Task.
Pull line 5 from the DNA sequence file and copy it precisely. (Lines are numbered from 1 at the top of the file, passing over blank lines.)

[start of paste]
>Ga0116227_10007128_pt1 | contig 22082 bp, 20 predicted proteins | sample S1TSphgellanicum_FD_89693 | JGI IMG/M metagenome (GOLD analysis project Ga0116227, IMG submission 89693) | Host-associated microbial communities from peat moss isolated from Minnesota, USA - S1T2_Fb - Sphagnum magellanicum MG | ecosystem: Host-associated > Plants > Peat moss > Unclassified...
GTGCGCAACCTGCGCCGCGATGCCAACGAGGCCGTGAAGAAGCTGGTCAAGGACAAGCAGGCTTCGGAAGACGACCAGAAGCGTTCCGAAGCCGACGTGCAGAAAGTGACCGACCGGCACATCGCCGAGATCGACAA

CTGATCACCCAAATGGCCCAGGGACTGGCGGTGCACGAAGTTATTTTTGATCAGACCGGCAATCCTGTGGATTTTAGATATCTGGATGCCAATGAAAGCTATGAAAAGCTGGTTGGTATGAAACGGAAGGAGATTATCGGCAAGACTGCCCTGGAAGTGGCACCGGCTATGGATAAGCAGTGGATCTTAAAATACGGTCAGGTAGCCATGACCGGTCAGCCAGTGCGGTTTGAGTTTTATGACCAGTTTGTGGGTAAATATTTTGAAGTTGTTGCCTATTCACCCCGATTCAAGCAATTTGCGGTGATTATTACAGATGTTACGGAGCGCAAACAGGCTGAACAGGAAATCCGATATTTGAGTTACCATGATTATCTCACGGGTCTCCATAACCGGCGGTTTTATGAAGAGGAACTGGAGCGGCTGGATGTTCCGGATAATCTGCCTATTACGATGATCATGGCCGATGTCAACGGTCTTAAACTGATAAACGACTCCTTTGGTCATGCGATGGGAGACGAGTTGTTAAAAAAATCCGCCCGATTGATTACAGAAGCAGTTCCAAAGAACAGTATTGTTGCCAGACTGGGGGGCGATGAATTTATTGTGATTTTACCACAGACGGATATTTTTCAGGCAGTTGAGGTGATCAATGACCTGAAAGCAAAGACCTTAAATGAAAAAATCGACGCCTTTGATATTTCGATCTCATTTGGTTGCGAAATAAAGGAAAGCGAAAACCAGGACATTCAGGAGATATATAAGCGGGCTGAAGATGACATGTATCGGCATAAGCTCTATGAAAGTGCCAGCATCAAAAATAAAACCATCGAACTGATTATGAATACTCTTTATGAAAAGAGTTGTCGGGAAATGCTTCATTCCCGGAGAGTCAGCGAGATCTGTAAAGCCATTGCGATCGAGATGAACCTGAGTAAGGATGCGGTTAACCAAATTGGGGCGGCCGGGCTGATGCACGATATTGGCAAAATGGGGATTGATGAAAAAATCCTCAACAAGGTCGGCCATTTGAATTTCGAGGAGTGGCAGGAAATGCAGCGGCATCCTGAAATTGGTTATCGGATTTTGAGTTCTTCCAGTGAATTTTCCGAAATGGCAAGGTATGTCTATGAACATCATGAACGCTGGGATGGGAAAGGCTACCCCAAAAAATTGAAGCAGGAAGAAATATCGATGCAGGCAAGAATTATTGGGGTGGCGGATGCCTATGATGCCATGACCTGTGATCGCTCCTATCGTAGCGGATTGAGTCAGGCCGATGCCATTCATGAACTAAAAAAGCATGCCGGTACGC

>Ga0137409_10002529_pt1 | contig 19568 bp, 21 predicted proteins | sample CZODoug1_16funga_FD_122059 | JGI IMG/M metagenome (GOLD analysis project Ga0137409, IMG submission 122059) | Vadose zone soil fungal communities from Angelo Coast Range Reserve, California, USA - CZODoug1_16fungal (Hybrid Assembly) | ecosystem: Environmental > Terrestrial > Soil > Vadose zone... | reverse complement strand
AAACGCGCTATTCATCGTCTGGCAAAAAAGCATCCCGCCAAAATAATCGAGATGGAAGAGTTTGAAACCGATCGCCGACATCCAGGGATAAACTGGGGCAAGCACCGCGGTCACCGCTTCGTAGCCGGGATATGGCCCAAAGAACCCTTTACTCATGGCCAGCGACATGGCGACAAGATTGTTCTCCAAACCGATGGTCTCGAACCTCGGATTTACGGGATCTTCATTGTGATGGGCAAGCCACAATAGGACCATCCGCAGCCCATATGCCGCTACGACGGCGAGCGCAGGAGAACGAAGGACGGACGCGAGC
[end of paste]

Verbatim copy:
AAACGCGCTATTCATCGTCTGGCAAAAAAGCATCCCGCCAAAATAATCGAGATGGAAGAGTTTGAAACCGATCGCCGACATCCAGGGATAAACTGGGGCAAGCACCGCGGTCACCGCTTCGTAGCCGGGATATGGCCCAAAGAACCCTTTACTCATGGCCAGCGACATGGCGACAAGATTGTTCTCCAAACCGATGGTCTCGAACCTCGGATTTACGGGATCTTCATTGTGATGGGCAAGCCACAATAGGACCATCCGCAGCCCATATGCCGCTACGACGGCGAGCGCAGGAGAACGAAGGACGGACGCGAGC